Journal of Sports Science and Medicine
Journal of Sports Science and Medicine
ISSN: 1303 - 2968   
Ios-APP Journal of Sports Science and Medicine
Androit-APP Journal of Sports Science and Medicine
Views
5150
Download
11
from September 2014
 
©Journal of Sports Science and Medicine ( 2008 ) 07 , 279 - 285

Research article
Lactate Kinetics After Intermittent and Continuous Exercise Training
Adnene Gharbi1,2, , Karim Chamari3, Amjad Kallel4, Saîd Ahmaidi5, Zouhair Tabka1, Zbidi Abdelkarim1
Author Information
1 Laboratory of Cardio-Circulatory, Respiratory, Metabolic and Hormonal Adaptations to the Muscular Exercise, Faculty of Medicine Ibn El Jazzar, Sousse, Tunisia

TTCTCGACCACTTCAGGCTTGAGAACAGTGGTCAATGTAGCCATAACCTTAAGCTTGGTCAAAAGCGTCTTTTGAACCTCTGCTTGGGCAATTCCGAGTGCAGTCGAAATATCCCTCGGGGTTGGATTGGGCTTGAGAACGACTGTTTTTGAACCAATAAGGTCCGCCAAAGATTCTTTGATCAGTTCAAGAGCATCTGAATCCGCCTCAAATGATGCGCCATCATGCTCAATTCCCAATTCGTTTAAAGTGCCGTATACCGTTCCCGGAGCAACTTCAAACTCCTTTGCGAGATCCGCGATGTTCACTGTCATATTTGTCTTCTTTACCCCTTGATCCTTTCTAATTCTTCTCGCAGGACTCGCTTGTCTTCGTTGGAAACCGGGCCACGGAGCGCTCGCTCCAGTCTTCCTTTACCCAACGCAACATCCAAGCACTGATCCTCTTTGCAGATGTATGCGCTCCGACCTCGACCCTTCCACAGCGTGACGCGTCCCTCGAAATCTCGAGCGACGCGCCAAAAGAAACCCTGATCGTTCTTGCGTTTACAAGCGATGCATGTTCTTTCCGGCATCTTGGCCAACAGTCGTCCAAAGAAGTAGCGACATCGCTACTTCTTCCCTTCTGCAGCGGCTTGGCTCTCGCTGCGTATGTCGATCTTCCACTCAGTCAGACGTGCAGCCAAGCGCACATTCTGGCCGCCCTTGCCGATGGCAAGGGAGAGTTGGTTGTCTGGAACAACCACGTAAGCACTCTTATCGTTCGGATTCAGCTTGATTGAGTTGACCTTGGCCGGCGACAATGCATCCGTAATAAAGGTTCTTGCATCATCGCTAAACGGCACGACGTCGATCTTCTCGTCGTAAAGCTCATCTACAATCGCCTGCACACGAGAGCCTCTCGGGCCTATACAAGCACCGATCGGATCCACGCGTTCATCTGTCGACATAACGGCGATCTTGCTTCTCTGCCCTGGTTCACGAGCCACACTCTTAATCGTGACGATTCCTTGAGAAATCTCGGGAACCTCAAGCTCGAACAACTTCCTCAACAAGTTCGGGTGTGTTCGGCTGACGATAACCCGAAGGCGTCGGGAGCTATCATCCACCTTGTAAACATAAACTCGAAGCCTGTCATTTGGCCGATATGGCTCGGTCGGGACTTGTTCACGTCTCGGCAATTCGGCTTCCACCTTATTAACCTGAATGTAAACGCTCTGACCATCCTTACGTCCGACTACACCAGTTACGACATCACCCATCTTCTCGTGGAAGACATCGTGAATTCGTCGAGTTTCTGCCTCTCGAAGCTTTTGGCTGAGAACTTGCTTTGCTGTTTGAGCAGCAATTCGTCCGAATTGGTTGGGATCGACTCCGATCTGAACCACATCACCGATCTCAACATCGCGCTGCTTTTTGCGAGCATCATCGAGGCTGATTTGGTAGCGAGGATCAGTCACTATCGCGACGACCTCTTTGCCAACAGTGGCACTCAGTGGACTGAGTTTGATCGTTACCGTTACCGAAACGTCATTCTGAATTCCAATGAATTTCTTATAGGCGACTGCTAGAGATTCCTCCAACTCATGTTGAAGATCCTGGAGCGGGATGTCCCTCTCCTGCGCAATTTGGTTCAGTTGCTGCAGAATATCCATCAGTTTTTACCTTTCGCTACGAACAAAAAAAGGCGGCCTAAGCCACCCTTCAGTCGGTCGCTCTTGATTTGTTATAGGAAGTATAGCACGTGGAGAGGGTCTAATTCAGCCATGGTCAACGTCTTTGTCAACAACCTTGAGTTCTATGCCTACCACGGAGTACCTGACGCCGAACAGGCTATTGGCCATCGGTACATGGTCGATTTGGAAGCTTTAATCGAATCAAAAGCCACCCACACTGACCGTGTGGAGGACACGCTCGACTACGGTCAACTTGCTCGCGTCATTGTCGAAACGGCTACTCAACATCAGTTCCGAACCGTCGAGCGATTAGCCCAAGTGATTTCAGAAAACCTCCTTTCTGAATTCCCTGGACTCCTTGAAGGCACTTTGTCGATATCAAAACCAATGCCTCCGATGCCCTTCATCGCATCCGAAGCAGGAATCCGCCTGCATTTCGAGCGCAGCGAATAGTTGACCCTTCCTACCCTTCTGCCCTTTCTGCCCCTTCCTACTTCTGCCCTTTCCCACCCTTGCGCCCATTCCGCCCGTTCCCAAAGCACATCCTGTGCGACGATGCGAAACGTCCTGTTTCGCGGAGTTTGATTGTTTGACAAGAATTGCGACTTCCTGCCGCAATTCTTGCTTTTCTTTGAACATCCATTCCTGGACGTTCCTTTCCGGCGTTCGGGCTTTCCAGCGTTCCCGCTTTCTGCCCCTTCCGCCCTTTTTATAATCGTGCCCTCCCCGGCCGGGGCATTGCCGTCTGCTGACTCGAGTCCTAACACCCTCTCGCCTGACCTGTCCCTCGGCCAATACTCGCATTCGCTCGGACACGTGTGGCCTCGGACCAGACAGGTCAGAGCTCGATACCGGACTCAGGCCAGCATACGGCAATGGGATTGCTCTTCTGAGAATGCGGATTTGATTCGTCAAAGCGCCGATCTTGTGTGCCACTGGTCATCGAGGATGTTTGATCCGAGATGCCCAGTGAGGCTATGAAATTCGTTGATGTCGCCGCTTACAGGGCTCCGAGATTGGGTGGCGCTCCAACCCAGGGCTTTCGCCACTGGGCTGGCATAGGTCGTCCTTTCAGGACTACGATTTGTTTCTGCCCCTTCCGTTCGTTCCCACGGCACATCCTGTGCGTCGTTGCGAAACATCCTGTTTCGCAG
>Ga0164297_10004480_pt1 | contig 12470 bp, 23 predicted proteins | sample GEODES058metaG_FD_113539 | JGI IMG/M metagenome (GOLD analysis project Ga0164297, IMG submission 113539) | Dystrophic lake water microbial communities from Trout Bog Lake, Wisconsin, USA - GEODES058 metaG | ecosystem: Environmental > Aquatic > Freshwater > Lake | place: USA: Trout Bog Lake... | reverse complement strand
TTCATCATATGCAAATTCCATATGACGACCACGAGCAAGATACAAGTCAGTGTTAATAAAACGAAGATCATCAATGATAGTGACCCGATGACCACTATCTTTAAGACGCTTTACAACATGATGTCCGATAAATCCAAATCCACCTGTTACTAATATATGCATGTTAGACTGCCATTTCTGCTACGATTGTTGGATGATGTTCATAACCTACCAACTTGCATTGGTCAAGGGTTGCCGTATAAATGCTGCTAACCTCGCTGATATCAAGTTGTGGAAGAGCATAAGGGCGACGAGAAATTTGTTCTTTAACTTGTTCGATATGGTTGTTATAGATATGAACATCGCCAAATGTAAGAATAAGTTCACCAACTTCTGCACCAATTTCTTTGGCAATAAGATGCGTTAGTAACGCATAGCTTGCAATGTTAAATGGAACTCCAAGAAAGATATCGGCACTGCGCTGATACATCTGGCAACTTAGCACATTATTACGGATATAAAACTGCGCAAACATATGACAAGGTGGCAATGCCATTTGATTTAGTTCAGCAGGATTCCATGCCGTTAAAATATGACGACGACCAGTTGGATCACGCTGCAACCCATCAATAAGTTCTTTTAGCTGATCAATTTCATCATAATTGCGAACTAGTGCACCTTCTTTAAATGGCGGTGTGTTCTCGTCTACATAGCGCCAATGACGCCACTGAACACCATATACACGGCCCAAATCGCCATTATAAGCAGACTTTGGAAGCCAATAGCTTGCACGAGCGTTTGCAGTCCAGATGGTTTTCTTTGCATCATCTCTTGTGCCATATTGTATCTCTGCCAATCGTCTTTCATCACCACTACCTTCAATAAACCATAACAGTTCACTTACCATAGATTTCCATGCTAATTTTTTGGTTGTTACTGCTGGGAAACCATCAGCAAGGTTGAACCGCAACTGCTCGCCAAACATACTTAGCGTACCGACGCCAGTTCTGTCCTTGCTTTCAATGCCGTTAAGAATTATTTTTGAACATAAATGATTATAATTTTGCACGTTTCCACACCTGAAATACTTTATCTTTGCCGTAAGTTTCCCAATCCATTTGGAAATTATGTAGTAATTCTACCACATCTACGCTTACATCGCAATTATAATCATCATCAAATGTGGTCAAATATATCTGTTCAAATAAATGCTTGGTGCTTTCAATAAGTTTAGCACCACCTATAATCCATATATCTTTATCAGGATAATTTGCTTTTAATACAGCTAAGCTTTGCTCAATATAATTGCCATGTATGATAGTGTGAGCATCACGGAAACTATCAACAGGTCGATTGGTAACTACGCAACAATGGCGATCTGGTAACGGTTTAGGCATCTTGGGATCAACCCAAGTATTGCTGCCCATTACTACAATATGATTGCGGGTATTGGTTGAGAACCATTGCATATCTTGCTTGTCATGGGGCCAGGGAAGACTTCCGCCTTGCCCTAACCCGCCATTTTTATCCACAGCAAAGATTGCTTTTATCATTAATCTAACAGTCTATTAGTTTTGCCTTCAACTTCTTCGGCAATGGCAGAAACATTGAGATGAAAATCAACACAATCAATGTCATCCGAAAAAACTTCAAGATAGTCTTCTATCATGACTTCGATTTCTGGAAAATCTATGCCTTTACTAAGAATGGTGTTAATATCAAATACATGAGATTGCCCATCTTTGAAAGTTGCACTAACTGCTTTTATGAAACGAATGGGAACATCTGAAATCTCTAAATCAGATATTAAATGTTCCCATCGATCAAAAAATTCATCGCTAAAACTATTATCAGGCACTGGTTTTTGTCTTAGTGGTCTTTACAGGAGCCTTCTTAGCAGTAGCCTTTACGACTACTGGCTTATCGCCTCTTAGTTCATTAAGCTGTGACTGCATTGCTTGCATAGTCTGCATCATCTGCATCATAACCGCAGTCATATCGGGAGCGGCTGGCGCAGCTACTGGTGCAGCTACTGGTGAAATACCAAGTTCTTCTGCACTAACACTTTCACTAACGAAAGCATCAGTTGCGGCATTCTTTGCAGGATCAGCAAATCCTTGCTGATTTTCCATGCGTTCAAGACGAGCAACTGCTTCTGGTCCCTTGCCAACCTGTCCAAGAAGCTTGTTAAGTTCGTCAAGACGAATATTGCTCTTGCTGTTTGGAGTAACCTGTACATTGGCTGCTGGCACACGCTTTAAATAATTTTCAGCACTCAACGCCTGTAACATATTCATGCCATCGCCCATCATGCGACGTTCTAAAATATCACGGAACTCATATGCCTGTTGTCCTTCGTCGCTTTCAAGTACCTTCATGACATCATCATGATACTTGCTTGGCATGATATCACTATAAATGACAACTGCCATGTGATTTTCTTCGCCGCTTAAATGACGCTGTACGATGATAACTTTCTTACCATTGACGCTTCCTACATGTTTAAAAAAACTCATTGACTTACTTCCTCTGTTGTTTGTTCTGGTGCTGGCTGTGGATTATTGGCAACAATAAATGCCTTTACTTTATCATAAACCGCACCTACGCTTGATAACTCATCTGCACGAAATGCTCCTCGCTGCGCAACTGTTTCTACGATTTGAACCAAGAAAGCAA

2 High Institute of Sport and Physical Education, Gafsa, Tunisia
3 Research Unit "Evaluation, Sport, Health" National Center of Medicine and Sciences in Sports (CNMSS), El Menzah, Tunisia
4 ISSTEG University Gabes-Tunisia,
5 Research Laboratory "APS and Motor Skills: Adaptations and Rehabilitations," Faculty of Sports Sciences, Jules Verne Picardie University, Amiens, France

Adnene Gharbi
✉ Laboratory of Cardio-Circulatory, Respiratory, Metabolic and Hormonal Adaptations to the Muscular Exercise, Faculty of Medicine Ibn El Jazzar, 4002, Sousse, Tunisia
Email: adnenegharbi@yahoo.fr
Publish Date
Received: 14-01-2008
Accepted: 22-04-2008
Published (online): 01-06-2008
Share this article
 
ABSTRACT